Although a preferred embodiment of the rack for photographic sheet film and modifications thereof have been disclosed herein, it is to be remembered that various modifications and alternate constructions can be made thereto without departing from the full scope of the invention, as defined in the appended claims.
|Cited Patent||Filing date||Publication date||Applicant||Title|
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|US2402765 *||Mar 17, 1944||Jun 25, 1946||Herman Millman||Developing rack|
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|US2519682 *||Apr 5, 1946||Aug 22, 1950||Magill Robert J||Rack for processing tanks|
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|Citing Patent||Filing date||Publication date||Applicant||Title|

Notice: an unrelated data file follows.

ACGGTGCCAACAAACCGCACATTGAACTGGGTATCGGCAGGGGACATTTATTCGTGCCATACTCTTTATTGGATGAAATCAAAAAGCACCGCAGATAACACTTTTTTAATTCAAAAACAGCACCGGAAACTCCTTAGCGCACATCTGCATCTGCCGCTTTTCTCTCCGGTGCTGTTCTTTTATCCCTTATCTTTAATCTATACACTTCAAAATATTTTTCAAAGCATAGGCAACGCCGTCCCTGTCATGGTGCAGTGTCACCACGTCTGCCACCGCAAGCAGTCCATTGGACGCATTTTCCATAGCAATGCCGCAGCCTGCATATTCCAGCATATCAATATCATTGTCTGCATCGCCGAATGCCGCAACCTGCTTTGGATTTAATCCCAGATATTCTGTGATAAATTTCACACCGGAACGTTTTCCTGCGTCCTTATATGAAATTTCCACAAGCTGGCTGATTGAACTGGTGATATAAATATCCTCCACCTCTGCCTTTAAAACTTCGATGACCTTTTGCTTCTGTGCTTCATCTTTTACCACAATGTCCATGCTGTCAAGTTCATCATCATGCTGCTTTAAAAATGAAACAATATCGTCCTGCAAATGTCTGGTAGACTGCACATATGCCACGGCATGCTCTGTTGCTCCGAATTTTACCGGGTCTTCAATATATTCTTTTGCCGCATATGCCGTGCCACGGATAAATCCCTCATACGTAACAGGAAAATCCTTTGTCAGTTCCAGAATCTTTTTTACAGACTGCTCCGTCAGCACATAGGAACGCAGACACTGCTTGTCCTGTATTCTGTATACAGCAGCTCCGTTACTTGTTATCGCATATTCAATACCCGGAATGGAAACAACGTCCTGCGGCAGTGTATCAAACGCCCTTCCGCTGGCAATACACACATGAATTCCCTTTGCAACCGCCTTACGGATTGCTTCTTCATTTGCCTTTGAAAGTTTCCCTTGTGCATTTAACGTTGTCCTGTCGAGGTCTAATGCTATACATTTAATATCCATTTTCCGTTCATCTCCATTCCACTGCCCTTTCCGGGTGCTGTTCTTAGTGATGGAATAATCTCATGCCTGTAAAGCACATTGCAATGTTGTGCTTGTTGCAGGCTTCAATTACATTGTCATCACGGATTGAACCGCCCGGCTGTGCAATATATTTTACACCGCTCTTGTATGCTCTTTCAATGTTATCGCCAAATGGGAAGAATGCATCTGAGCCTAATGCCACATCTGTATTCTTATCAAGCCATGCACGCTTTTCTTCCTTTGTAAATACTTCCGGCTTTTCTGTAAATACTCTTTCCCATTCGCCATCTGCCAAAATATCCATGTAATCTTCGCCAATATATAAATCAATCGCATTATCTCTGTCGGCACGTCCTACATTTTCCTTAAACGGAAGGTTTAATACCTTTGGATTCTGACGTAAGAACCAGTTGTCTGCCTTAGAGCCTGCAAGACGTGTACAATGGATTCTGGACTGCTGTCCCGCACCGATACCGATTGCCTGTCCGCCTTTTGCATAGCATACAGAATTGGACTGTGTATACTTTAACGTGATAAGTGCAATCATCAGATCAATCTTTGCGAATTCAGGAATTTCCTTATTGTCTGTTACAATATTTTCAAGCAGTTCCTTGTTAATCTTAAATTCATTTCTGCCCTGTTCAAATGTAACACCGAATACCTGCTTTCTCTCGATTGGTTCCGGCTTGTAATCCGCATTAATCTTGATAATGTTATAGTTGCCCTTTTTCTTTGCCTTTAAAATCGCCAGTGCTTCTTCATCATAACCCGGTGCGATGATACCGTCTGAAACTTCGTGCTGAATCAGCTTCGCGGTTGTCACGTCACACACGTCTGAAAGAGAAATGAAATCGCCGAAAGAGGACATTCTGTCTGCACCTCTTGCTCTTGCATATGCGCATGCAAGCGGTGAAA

|US4188107 *||Jan 10, 1979||Feb 12, 1980||Mitchell Robert W||Photographic print processing system|
|US4351169 *||Sep 24, 1980||Sep 28, 1982||Plymale Jay F||Restraining device|
|US4523826 *||Nov 19, 1982||Jun 18, 1985||University Of Pittsburgh||Autoradiography apparatus including a slide rack|
|DE3729310A1 *||Sep 2, 1987||Mar 16, 1989||Brodhag Angelika||Two-axis rotary processing device for photographical films and papers|
|U.S. Classification||396/651, 396/647|